While walking about in Connaught Place, we chanced upon a rather underweight Santa Claus. But there were more along the inner circle. Sitting and conferring. Yesterday, while munching on plum cake, I was briefly reminded of what a confusing mish mash of rituals surround Christmas in Indian cities. Where Merry in the Merry Christmas becomes Meri and we say
Meri Christmas! Oye, Teri Bhi Christmas. .
The Delhi tradition has it that Santa Claus comes over the mountains from Tibet, and not Iceland. So for local Catholic families his address is not Santa Claus, Main Post Office 96930, Arctic Circle, Finland, but the outskirts of Lhasa. The animal he travelled on therefore, was the yak and not the reindeer. There is historical evidence to suggest that Christmas was observed (not celebrated) secretly in Tibet in the 16th Century.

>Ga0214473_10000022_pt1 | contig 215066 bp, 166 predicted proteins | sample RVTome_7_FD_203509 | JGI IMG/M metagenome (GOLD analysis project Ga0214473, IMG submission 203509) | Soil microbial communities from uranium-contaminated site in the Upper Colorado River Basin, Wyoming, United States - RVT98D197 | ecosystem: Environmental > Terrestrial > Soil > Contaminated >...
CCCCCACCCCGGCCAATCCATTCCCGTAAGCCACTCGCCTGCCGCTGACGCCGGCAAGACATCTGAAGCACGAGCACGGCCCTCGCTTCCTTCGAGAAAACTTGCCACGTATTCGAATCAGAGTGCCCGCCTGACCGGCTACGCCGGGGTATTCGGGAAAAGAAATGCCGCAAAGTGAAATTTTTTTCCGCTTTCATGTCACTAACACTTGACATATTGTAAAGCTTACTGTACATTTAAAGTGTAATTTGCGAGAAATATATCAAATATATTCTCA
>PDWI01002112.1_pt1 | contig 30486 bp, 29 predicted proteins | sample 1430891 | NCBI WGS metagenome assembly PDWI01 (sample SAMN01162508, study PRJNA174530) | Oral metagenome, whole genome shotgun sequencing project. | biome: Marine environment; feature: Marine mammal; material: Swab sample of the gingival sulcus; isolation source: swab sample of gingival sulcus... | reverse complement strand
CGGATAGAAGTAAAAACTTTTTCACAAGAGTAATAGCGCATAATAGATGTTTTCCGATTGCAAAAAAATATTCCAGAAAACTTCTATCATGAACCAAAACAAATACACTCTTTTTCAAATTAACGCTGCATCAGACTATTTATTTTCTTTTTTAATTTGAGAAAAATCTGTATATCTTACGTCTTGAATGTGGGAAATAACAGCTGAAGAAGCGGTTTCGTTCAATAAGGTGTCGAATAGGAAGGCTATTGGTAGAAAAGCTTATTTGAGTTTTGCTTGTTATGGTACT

In 1581, when the first Jesuit missionaries were at Agra and Lahore, it was decided to send a mission across the Himalayas to establish contact with the Christians there. Father Monserrate, when he was with Akbar in Punjab, obtained some interesting particulars regarding the Tibetans (presumably of that group which in the early years after Christ had accepted Christianity).
The accounts furnished by the mission thrilled Delhi and Agra and a year later the Armenians celebrated Christmas in Rewari and at Sarai Rohilla, where they built a church. The Jesuits also built a church in Delhi and so Xmas in Delhi dates back to 1626 – during Jahangir’s last years.